I Don’t Care If Politicians Are Good People and Neither Should You

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Republican Congresswoman Lauren Boebert ignited a firestorm of condemnation after a video emerged of her and her date fondling each other in a theater. Immediately, there were morality judgments made about her, claiming that she shouldn’t be participating in this behavior, not just because it’s inappropriate but primarily because she’s a congresswoman.

It was ridiculous.

Would you care if your electrician were a neglectful parent? Would it matter to you if your favorite mechanic had a mistress? I believe most people would agree that this information is none of our business. Most of us would prefer to live in ignorance of the personal lives of those we are only associated with professionally.

Yet in politics, there is an odd obsession with wanting to know the moral proclivities of people who won a popularity contest to enter into government. Once something from their private life is uncovered, it’s used as a valid measure of their professionalism—some kind of absolute judgment against their ability to perform properly in their elected position.

I just don’t get it. Outside of someone committing a felony, I really don’t care what a politician does in his or her private life.

If Congresswoman Boebert was Lauren Boebert the cashier, the reaction to the allegedly incriminating video would have internet bros virtually high-fiving her date or rolling their eyes and telling them to get a room.

Rep. Lauren Boebert (R-CO) leaves a House Republican caucus meeting at the U.S. Capitol on September 19, 2023 in Washington, DC.Kevin Dietsch/.

Of course, this isn’t just on the Right. A few weeks ago, former Fox News host Tucker Carlson interviewed Larry Sinclair, a man who claims he smoked crack and had sex with former Democratic President Barack Obama. The interview was interpreted as somehow crucial to how we should view Obama as a president in hindsight, assuming of course that what Sinclair was saying was even remotely true.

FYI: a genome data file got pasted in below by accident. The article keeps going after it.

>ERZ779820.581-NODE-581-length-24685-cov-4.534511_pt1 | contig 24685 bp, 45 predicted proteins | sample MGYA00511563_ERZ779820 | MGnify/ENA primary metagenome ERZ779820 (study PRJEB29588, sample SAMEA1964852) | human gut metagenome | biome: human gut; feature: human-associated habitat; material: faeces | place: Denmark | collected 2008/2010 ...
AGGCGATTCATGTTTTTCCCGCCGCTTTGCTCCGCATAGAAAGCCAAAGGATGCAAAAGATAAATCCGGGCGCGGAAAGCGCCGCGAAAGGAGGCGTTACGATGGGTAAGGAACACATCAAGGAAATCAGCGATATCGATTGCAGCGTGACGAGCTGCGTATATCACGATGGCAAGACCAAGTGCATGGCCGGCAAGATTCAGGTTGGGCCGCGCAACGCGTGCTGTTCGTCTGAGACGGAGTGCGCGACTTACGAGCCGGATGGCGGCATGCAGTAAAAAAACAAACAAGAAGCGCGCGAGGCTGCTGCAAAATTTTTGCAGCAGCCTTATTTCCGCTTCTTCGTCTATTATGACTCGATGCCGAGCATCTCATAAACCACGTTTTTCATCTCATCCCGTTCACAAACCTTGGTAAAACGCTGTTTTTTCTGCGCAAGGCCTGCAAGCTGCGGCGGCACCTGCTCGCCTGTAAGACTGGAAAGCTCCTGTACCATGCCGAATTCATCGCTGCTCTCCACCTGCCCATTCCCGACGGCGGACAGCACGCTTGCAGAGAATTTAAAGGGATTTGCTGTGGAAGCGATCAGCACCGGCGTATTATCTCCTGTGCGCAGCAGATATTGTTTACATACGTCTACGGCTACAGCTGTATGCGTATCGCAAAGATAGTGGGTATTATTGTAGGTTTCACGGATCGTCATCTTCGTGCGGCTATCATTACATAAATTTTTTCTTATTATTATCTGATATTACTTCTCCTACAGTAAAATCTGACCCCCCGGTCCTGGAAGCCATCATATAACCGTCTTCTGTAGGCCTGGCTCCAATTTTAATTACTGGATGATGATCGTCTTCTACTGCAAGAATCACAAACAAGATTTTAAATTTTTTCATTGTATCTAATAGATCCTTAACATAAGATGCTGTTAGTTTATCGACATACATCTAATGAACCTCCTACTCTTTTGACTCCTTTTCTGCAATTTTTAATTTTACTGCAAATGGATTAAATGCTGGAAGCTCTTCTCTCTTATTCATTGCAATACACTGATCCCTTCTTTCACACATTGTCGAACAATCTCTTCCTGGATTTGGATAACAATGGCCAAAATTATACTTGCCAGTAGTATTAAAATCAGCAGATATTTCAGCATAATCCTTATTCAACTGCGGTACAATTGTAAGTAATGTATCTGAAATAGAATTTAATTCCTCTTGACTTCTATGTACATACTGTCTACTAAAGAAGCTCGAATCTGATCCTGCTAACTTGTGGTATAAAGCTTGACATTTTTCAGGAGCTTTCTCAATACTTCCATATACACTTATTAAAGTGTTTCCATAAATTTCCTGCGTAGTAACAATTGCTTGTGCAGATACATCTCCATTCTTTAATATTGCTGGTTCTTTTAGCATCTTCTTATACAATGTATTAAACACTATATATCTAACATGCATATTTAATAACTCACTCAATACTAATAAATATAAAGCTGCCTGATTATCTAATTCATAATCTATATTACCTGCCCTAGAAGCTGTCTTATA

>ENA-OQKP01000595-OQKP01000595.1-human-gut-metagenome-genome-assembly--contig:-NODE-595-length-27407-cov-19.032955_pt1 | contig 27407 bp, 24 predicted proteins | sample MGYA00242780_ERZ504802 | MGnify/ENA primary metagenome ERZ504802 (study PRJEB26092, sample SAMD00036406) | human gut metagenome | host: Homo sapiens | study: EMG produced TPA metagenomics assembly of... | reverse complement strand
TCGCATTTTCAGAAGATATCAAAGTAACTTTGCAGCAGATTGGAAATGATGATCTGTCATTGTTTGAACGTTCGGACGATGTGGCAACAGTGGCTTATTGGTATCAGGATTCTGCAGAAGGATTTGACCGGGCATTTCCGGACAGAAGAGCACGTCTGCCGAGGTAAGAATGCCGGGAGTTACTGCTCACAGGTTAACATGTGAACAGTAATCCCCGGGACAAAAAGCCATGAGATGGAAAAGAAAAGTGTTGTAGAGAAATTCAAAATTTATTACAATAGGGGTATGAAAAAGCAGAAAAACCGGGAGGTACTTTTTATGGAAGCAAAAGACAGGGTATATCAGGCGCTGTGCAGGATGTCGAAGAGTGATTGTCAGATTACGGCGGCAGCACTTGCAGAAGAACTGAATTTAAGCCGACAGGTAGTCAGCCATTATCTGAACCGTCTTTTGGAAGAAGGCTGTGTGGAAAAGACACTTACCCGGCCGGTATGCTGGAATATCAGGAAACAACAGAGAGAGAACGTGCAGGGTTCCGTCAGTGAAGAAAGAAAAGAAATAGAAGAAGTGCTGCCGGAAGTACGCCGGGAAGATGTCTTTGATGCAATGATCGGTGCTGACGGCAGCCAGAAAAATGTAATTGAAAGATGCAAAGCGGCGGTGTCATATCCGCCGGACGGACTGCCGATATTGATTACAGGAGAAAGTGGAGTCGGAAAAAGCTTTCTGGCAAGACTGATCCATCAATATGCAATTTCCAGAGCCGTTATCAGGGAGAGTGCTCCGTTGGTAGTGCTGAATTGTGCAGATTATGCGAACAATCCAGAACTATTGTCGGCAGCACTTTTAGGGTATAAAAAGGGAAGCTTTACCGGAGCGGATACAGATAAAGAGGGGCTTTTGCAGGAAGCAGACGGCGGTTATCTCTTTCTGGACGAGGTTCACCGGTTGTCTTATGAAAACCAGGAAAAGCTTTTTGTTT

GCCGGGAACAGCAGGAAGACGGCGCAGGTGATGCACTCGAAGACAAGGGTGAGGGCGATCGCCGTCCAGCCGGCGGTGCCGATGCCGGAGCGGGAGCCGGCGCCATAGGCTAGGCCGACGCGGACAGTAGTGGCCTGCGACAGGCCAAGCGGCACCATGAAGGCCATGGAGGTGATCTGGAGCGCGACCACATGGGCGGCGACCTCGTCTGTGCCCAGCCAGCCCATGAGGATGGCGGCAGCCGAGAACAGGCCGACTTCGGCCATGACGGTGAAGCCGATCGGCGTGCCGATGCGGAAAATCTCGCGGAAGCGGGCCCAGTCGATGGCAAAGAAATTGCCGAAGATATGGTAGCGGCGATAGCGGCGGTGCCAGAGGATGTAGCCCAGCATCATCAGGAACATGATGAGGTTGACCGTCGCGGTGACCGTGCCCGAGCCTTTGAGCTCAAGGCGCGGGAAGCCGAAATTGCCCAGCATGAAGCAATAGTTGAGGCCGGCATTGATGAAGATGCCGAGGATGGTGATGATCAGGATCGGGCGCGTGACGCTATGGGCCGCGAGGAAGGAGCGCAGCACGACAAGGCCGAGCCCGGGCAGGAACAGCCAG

But why should this matter, even if it were true? Shortcomings in a person’s private life don’t necessarily equate to professional life failures. We know this from other notable people in a variety of professions.

There are countless musicians who were addicted to drugs and alcohol while making masterpieces of art. Think of the famous entrepreneurs who created highly successful companies while having mistresses or being absentee fathers.

Many of us have done things that would be seen as questionable, and much of it we personally regret. I know I have such episodes in my past. But these situations never hindered my professional life, and I think it’s unfair for us to use a person’s private imperfections as a weapon to hurt their professional endeavors.

There are those who believe that politicians need to be a cut above the rest of us, that politicians should confidently project perfection when we all know that perfection is an impossibility. It’s a fairytale.

In fact, most people know this and can easily forgive the mistakes and wrongdoing of politicians—if they are on their side politically. Think the millions of conservative Christians who don’t care that Trump was married multiple times and had sex with a porn star. Think of the lifelong Democrats who still don’t care about Clinton’s affairs.

Most people agree with me when it serves their political purposes. That’s because in politics, private life morality only matters when you can bludgeon your opponents with their imperfections, while tribalism won’t allow you to acknowledge the failures of your own side.

Both Boebert’s movie theater rubdown and Obama’s alleged crack and gay sex extravaganza involved third parties who made these private matters public by bringing them to the media. They did this because there is already a political ecosystem prepared to package these stories into carefully curated smear campaigns against their rivals.

I’m not a fan of Boebert, nor of President Obama, yet I really don’t care about either situation, and these stories haven’t swayed my beliefs, positively or negatively, about them as political figures.

Americans have been starved of competent politicians who are rational and in touch, in both parties, and I think it’s an error to potentially lose someone who is professionally capable simply because their personal life has flaws.

Politicians are not divine beings; they’re imperfect people elected by imperfect people. Let’s stop with the fantasy and focus on what matters.

Adam B. Coleman is an author, and founder of Wrong Speak Publishing. Find his writing at Adambcoleman.substack.com.

All views expressed in this article are the author’s own.

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